A soon to be issued report from A.M. Best details an increase in U.S. property/casualty insurers’ asbestos and environmental (A&E) incurred losses. The industry faced a 50 percent rise in 2009, following a 47 percent decrease in 2008.
Best’s estimates indicate that it could ultimately pay out a total of around $117 billion on A&E claims.
Best listed the following relevant developments affecting A&E claims:
• Aggregate industry funding for A&E liabilities increased by more than $4 billion over the past two years.
• Noteworthy court rulings have increased insurance coverage for asbestos claimants, including a New Jersey appeals court decision in 2010 that upheld a $30.3 million verdict in an asbestos-related suit involving a mesothelioma case.
• Environmental incurred losses also have fluctuated, but the industry’s ultimate liability is unlikely to increase in the medium term.
• Paid A&E losses have remained consistently high over the past five years, averaging $2.7 billion a year for asbestos and just exceeding $1.0 billion a year for environmental.
• More than 75 percent of the industry’s total 2009 A&E incurred losses were concentrated among 10 insurer groups.
• The industry’s accelerated provisions from 2001 through 2005 resulted in sharply improved funding levels; roughly 97 percent of ultimate asbestos loss estimates were funded through year-end 2009, while 83 percent of environmental exposures have been funded.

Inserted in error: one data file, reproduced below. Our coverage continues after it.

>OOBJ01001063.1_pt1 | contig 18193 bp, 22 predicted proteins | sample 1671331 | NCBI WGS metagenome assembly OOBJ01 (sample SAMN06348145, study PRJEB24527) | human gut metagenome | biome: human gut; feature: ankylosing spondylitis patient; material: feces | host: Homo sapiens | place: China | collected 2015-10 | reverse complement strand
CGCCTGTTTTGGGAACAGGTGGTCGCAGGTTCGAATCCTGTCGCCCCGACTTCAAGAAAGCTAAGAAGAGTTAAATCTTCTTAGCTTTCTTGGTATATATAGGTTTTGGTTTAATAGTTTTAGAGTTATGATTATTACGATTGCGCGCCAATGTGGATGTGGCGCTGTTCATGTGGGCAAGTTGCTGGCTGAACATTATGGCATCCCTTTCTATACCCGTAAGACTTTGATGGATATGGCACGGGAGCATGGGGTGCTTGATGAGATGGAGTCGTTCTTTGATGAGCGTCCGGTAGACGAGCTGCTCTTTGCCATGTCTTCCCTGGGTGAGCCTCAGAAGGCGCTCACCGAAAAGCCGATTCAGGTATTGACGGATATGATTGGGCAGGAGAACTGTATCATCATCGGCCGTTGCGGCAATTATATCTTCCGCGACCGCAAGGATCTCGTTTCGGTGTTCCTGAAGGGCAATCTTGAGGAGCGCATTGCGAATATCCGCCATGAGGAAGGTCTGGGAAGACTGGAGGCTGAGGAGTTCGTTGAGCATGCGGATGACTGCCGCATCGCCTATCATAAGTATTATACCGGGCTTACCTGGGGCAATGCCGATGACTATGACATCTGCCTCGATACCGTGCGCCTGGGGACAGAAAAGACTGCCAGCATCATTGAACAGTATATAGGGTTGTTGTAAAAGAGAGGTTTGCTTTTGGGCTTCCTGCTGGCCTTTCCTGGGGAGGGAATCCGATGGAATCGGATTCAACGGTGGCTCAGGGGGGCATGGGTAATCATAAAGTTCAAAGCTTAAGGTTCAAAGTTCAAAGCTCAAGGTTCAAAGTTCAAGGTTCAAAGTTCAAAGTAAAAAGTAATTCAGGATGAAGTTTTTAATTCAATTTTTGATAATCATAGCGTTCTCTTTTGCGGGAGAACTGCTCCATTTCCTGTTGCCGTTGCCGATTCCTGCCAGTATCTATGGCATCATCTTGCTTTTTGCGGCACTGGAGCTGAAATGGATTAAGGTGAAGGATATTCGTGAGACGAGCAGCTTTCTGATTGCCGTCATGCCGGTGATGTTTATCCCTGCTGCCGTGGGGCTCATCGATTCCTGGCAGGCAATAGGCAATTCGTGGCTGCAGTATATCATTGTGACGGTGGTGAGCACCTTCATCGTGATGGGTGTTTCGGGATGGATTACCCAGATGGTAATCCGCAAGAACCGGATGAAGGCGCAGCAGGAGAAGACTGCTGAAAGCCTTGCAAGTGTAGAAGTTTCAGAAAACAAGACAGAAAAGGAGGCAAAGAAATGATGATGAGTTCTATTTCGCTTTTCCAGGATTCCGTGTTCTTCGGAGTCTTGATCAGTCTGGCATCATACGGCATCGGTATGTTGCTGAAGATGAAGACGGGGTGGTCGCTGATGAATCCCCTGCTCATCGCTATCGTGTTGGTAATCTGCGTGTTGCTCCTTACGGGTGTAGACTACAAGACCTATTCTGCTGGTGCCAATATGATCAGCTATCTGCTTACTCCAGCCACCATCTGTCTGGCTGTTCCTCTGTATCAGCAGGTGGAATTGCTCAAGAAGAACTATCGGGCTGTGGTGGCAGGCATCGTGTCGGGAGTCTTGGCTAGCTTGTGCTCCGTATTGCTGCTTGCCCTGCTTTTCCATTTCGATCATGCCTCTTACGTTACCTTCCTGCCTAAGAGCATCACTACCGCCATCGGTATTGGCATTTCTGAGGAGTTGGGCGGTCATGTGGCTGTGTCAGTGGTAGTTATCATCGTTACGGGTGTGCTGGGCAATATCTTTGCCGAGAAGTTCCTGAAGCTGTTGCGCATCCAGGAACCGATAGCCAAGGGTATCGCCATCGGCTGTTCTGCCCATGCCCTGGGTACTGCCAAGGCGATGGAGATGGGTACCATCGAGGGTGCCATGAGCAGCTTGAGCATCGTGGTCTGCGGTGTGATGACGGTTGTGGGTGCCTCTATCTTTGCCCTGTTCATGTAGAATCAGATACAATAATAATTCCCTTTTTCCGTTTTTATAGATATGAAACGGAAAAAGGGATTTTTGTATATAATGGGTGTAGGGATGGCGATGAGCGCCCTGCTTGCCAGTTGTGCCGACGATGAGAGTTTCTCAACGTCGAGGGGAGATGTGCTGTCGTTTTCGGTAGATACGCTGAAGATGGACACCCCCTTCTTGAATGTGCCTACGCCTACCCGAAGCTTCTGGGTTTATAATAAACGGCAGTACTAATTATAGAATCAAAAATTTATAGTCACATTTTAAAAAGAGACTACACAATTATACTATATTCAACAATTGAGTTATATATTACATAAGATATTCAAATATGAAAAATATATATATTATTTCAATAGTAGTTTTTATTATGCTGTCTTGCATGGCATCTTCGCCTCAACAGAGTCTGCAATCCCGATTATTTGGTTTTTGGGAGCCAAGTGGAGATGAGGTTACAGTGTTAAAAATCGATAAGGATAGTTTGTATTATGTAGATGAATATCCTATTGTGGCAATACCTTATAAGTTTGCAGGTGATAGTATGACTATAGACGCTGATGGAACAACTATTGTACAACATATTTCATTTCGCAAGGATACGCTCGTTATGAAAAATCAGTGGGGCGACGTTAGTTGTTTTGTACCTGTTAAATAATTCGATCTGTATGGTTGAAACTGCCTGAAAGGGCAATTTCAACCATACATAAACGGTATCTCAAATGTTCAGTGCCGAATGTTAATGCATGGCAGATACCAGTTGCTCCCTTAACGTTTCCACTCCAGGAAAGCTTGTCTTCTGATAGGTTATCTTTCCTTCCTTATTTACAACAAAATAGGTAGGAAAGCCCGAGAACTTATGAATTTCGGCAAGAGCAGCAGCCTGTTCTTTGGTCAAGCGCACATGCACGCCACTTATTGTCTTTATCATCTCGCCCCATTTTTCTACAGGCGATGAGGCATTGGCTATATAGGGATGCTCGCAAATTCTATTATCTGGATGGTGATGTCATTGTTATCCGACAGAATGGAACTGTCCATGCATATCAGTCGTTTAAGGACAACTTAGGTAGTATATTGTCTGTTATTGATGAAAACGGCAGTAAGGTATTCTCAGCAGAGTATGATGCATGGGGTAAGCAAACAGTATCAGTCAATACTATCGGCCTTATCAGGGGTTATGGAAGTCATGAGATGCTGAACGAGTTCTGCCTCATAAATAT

• The total industry A&E survival ratios were essentially unchanged in 2009 compared with 2008.
Best explained that it had “revised its view of ultimate industry losses downward by $4 billion on Dec. 7, 2009, with asbestos losses now estimated to ultimately cost the industry $75 billion and environmental losses, $42 billion.”
The former estimates were $65 billion for asbestos and $56 billion for environmental. As of year-end 2009, the industry had “funded, through a combination of paid losses and loss reserves, more than $68 billion in asbestos exposures and approximately $35 billion in environmental costs,” said Best.
Several factors are seen as contributing to the estimated rise in losses, especially for asbestos. Best cited the “ongoing elevated level of annual incurred losses, as well as the subtle shift of losses away from products liability claims to non-products claims involving more peripheral defendants for higher settlement values.”
The trend affects general liability policies. Best explained that most such policies “had included sublimits for products liability exposures, this shift in emphasis has resulted in some opening of policy limits. Also, effective tort reform has had mixed results, with some jurisdictions still proving problematic for asbestos defendants.”
Based on Best’s analysis, environmental incurred losses seem to be more manageable. The report notes that while they have “varied significantly, the overall level of such losses remains relatively immaterial, averaging roughly $500 million a year since 1999.
“Only 2004 ($1.4 billion) and 2005 ($1.1 billion) showed materially higher losses. And while paid losses remain at roughly $1 billion a year, and the emphasis on cleaning up sites through the federal Environmental Protection Agency (EPA) has increased under the Obama administration, the industry’s estimated ultimate liability appears reasonable and is not likely to increase in the medium term. This is because most of the industry’s “mega” losses relating to the petrochemical industry have been, in large measure, settled.”
Source: A.M. Best
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